In my last article, I wrote about a local teen that experienced brain injury. March is Brain Injury Awareness Month and this time around I will share some strategies using mobile technologies to support those with brain injuries.
Just as every person is unique, the symptoms of brain injury may vary from one person to the next. Common cognitive challenges, however, include memory and attention issues, difficulty with step-by-step tasks, wayfinding and stress management.
Tony Gentry, PhD, OTR/L has treated clients with brain injuries for over 20 years and now directs VCU’s Assistive Technology for Cognition Laboratory, where he has conducted a series of studies on the use of mobile devices as cognitive aids.
Tony has found that reminder alerts on mobile devices can compensate for memory deficits after brain injury, helping people manage everyday tasks that they might otherwise forget. Tony says, “Nobody likes to be nagged. So when we begin, I ask a person, ‘What are the top 4 or 5 things that people nag you about the most?’ It might be something as routine as brushing your teeth or remembering to take medicine. Then we program the device to do the nagging, which reduces the need for supervision.”
Tony has learned that individuals who have trouble completing multi-step tasks can benefit from step-by-step lists or picture-sequence supports, both of which are available on mobile devices. Free apps like Muzio and Snapguide allow you to build talking slide shows or instructional videos directly on your mobile device. Other uses of mobile video include behavioral coaching and wayfinding. For an example, see this video designed for one of Tony’s classes by a VCU Occupational Therapy student team.
Many people with brain injury face daily anxiety and stress. Tony explains, “Apps that offer instruction in deep breathing or relaxation can help. Sometimes music, puzzle or game apps offer welcome distractions from worry. If a person with a brain injury is at risk of wandering, it is important to use a GPS-based person-tracking app, such as Find my iPhone or Family Tracker to help caregivers find her/him, if they get lost.”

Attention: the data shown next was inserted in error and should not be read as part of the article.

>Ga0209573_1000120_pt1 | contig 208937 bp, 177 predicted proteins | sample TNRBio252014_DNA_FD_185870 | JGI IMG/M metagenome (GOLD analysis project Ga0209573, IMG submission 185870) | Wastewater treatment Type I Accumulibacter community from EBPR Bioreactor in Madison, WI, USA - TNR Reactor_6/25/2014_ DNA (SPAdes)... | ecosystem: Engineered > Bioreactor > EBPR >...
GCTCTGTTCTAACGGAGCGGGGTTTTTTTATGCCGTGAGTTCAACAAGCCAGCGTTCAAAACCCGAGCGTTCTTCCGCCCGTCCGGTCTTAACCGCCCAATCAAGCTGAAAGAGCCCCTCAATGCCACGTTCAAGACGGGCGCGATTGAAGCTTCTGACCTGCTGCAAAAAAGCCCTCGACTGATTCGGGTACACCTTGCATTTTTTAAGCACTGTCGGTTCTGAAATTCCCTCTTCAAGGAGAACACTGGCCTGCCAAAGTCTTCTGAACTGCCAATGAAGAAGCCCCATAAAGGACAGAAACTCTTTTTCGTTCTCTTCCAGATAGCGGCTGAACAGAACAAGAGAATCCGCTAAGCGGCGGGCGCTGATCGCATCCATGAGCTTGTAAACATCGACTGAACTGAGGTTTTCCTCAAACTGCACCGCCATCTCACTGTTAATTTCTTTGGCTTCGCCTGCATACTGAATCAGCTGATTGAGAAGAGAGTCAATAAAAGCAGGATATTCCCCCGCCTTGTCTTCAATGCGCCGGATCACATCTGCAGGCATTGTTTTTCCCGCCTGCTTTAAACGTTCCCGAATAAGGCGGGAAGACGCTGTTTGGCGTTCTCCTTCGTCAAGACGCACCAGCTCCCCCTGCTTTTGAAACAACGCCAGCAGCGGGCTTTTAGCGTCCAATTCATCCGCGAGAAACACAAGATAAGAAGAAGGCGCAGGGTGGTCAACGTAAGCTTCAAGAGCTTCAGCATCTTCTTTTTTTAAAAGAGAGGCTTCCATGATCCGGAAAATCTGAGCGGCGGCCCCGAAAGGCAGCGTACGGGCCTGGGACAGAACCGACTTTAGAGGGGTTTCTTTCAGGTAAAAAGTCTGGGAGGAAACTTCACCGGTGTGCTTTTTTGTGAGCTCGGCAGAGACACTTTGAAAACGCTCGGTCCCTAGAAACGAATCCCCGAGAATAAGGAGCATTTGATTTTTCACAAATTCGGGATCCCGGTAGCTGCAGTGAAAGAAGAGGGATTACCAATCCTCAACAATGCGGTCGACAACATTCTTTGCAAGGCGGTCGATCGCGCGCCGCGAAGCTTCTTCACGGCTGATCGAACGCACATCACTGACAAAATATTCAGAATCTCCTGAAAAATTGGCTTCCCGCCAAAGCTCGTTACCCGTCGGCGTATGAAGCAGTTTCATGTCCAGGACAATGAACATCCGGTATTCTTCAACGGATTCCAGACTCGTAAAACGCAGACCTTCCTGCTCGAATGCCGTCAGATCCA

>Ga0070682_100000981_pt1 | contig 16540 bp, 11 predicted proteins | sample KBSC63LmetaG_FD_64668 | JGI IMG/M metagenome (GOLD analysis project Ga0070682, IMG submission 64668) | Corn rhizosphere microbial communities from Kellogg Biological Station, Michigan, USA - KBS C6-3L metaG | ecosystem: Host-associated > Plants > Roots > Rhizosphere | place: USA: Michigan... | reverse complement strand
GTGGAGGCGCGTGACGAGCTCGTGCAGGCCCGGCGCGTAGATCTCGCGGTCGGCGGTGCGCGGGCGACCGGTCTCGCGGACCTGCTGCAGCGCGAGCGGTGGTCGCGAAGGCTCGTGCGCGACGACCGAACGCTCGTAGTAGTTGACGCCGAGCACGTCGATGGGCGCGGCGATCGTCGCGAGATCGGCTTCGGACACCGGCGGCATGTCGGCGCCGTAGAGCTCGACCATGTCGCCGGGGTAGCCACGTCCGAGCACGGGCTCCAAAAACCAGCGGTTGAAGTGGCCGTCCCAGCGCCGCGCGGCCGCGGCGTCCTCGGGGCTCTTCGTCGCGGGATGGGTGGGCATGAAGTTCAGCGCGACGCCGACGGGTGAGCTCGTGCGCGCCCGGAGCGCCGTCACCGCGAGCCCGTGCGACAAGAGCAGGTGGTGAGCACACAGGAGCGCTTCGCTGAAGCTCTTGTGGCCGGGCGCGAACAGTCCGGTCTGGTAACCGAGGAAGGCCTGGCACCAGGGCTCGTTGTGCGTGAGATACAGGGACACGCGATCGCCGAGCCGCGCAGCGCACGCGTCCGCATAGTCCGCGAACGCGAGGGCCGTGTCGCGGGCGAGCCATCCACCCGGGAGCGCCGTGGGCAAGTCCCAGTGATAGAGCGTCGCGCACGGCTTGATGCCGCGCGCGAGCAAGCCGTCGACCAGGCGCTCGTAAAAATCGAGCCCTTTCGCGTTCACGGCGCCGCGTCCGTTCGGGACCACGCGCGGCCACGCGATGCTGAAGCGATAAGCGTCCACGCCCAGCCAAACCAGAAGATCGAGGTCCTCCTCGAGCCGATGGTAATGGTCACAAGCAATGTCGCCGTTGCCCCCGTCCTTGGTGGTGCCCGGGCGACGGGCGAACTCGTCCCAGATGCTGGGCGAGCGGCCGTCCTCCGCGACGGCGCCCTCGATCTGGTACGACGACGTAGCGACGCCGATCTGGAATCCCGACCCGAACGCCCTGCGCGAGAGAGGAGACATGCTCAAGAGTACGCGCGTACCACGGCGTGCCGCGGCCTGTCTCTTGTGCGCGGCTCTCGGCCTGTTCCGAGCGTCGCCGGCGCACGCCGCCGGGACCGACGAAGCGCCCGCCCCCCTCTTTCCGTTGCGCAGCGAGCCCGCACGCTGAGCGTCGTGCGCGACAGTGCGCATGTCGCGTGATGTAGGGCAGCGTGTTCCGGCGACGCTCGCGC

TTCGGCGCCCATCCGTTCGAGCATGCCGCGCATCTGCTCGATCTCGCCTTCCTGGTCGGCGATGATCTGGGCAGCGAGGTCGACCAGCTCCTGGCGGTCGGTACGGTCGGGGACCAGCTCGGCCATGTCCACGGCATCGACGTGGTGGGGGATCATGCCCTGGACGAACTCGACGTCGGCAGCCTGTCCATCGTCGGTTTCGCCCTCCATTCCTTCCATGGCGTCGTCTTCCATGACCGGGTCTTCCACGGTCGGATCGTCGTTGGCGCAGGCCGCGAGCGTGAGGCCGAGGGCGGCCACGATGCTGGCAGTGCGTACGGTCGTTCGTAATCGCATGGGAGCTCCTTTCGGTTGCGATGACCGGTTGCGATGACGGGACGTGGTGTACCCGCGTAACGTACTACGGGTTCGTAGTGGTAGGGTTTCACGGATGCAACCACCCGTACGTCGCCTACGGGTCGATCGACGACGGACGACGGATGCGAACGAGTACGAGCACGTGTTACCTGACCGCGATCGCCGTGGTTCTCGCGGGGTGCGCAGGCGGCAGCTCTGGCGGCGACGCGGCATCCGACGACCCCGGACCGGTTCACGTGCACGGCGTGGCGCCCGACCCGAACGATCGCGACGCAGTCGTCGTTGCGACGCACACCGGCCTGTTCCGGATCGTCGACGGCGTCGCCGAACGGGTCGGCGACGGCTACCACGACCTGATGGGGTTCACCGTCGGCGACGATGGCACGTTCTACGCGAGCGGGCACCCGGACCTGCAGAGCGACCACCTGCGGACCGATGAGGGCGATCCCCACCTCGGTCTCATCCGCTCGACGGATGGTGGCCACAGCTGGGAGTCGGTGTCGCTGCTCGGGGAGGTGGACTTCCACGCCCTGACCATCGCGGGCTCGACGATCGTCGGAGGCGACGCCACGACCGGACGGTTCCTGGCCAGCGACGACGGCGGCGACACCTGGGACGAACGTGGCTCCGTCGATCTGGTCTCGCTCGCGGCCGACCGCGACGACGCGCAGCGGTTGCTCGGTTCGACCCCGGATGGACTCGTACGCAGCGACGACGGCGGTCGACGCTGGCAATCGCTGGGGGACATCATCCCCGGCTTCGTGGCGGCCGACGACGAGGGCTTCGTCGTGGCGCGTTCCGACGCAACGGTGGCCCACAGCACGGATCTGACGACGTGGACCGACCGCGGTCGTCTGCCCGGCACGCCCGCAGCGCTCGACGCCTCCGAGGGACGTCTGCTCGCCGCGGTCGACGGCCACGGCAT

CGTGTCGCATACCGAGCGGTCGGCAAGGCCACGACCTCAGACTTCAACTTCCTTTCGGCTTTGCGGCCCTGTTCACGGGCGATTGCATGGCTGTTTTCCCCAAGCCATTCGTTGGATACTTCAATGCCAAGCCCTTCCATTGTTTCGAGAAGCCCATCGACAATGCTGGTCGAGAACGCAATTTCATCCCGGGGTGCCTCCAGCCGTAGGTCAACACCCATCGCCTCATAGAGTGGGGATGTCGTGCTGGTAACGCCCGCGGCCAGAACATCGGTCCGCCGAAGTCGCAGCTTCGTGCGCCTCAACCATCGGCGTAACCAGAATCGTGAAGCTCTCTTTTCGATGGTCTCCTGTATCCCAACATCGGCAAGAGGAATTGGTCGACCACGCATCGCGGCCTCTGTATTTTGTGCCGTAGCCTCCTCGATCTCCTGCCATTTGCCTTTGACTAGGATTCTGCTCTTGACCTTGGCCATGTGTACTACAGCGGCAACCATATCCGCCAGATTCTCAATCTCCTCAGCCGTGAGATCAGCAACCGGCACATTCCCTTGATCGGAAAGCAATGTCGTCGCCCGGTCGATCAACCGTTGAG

For school, finance management and organizational work tasks, a host of apps are available. The same is true of healthy living apps that address fitness, sleep and diet. The biggest challenge, Tony feels, is keeping up with all the available tools and selecting the best suite of apps for each particular client. He cautions against using too many apps. In his research, most clients rely on only 3 or 4 apps – typically a reminder, a task-sequencing list, a task management video or two, and a relaxation app. This gets the job done without the risk of overwhelming or confusing a person with too many choices. He starts with reminders, and as a person becomes competent in their use, adds an additional support one at a time.
Tony says, “There is a growing body of research evidence showing that mobile devices help people with cognitive-behavioral challenges function more independently. Best of all, these devices are portable, relatively inexpensive, and – because they are so popular with the general public — they are not stigmatizing.” He cautions that it is important to work with a clinician who understands brain injury and the devices themselves, one who can follow a step-by-step assessment, intervention and follow-along approach to ensure success. Without that, a device that may have been life-changing can end up gathering dust in a drawer.
Tony Gentry, PhD OTR/L is an associate professor in the occupational therapy department at Virginia Commonwealth University, where he directs the Assistive Technology for Cognition Laboratory, which conducts research in the development and utilization of smart homes, mobile applications, and sensor-based telehealth strategies to support individuals with cognitive-behavioral challenges.